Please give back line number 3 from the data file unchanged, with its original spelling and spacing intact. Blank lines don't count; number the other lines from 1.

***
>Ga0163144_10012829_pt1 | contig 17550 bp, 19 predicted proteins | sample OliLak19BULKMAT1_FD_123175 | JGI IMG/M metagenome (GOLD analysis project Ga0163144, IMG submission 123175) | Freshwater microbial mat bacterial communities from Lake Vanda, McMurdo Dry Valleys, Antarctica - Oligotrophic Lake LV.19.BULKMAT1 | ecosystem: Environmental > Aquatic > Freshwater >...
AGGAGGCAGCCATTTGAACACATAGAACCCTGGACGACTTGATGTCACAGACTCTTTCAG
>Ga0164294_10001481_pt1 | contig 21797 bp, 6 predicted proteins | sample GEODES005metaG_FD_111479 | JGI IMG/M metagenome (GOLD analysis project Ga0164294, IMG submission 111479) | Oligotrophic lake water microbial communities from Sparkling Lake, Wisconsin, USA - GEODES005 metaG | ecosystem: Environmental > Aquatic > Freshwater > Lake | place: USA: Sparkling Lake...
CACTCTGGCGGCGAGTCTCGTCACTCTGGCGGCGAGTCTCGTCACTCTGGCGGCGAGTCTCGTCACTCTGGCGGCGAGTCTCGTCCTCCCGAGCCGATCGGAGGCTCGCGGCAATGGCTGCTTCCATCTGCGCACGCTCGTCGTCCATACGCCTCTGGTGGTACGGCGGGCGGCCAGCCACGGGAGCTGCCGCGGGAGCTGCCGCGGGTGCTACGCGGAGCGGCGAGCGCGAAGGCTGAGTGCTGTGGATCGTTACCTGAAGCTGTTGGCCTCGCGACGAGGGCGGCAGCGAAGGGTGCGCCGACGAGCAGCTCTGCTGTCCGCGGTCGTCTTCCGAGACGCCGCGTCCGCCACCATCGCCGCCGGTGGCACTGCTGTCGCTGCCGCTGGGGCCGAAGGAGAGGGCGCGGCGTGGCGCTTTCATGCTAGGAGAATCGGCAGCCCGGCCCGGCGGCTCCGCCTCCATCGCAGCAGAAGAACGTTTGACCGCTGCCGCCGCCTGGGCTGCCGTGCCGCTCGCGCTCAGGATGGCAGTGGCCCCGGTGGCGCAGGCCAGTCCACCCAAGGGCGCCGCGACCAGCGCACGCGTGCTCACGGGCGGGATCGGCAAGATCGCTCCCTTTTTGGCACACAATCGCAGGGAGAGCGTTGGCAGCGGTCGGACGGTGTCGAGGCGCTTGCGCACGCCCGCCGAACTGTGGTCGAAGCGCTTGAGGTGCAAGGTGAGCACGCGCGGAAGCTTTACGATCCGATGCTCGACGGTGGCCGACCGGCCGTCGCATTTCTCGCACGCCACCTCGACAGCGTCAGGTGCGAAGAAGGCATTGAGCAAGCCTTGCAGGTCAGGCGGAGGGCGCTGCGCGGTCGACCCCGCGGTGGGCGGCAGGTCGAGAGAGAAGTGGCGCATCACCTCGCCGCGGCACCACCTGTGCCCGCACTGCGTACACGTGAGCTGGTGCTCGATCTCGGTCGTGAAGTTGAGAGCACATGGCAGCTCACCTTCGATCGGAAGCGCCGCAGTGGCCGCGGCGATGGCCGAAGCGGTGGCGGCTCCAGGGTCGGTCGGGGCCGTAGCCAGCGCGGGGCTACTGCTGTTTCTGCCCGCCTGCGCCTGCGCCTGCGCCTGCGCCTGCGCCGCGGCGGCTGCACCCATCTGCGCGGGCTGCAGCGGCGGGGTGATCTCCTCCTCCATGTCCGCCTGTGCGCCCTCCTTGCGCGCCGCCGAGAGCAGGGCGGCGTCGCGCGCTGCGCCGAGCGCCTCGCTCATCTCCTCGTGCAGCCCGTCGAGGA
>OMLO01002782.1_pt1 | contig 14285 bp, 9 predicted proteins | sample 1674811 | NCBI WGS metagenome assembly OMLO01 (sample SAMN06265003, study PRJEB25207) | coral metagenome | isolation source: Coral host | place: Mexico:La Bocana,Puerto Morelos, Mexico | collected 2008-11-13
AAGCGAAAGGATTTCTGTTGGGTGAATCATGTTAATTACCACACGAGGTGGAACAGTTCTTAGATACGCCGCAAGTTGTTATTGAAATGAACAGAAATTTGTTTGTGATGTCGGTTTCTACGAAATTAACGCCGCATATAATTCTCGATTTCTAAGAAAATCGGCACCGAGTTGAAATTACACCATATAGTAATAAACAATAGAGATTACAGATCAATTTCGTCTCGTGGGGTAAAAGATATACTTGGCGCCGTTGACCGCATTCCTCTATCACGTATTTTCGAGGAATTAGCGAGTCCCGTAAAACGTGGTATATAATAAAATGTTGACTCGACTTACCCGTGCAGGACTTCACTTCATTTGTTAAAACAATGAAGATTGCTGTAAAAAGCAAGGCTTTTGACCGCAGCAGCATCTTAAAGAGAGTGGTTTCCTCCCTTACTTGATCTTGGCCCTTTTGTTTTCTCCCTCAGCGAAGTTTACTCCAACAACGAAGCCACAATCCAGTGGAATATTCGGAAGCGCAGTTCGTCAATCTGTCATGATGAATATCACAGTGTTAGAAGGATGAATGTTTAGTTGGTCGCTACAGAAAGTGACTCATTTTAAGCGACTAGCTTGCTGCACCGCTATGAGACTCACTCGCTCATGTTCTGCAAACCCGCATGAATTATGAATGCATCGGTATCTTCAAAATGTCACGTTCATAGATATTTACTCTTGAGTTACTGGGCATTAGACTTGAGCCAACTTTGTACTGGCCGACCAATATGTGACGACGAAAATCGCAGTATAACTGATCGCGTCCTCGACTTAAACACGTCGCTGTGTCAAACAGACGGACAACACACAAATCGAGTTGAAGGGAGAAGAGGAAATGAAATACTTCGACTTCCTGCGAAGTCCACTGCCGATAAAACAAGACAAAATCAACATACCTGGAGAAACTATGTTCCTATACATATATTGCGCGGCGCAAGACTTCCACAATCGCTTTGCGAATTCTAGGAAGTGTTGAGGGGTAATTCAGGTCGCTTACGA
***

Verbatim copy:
>Ga0164294_10001481_pt1 | contig 21797 bp, 6 predicted proteins | sample GEODES005metaG_FD_111479 | JGI IMG/M metagenome (GOLD analysis project Ga0164294, IMG submission 111479) | Oligotrophic lake water microbial communities from Sparkling Lake, Wisconsin, USA - GEODES005 metaG | ecosystem: Environmental > Aquatic > Freshwater > Lake | place: USA: Sparkling Lake...